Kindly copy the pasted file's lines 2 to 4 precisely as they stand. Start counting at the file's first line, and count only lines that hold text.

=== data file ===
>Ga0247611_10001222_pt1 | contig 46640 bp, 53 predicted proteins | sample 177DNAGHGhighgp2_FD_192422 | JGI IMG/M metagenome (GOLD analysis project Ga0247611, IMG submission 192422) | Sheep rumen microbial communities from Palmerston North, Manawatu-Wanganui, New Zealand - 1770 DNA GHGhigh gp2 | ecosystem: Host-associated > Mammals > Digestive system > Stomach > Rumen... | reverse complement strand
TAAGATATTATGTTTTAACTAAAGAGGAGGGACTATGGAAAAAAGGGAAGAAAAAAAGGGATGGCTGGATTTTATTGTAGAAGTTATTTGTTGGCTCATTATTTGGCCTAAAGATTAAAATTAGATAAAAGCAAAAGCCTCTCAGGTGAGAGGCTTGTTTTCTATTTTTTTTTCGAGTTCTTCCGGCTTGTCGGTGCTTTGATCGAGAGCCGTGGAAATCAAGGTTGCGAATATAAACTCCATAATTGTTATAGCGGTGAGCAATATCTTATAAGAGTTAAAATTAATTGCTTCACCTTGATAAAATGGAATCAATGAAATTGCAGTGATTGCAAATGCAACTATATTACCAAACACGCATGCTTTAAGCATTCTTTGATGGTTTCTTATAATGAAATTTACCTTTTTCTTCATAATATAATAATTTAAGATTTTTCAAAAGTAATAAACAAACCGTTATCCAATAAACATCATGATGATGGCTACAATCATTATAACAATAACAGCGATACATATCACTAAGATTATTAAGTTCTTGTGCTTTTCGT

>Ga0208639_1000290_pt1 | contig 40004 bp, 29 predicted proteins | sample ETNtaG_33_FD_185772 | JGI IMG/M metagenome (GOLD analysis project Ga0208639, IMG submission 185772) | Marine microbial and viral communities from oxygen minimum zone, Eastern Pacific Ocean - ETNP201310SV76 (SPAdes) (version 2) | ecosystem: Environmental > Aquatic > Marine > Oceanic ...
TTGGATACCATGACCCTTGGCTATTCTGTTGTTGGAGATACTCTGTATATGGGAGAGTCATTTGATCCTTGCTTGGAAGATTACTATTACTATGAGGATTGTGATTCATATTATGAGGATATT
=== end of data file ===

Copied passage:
TAAGATATTATGTTTTAACTAAAGAGGAGGGACTATGGAAAAAAGGGAAGAAAAAAAGGGATGGCTGGATTTTATTGTAGAAGTTATTTGTTGGCTCATTATTTGGCCTAAAGATTAAAATTAGATAAAAGCAAAAGCCTCTCAGGTGAGAGGCTTGTTTTCTATTTTTTTTTCGAGTTCTTCCGGCTTGTCGGTGCTTTGATCGAGAGCCGTGGAAATCAAGGTTGCGAATATAAACTCCATAATTGTTATAGCGGTGAGCAATATCTTATAAGAGTTAAAATTAATTGCTTCACCTTGATAAAATGGAATCAATGAAATTGCAGTGATTGCAAATGCAACTATATTACCAAACACGCATGCTTTAAGCATTCTTTGATGGTTTCTTATAATGAAATTTACCTTTTTCTTCATAATATAATAATTTAAGATTTTTCAAAAGTAATAAACAAACCGTTATCCAATAAACATCATGATGATGGCTACAATCATTATAACAATAACAGCGATACATATCACTAAGATTATTAAGTTCTTGTGCTTTTCGT

>Ga0208639_1000290_pt1 | contig 40004 bp, 29 predicted proteins | sample ETNtaG_33_FD_185772 | JGI IMG/M metagenome (GOLD analysis project Ga0208639, IMG submission 185772) | Marine microbial and viral communities from oxygen minimum zone, Eastern Pacific Ocean - ETNP201310SV76 (SPAdes) (version 2) | ecosystem: Environmental > Aquatic > Marine > Oceanic ...
TTGGATACCATGACCCTTGGCTATTCTGTTGTTGGAGATACTCTGTATATGGGAGAGTCATTTGATCCTTGCTTGGAAGATTACTATTACTATGAGGATTGTGATTCATATTATGAGGATATT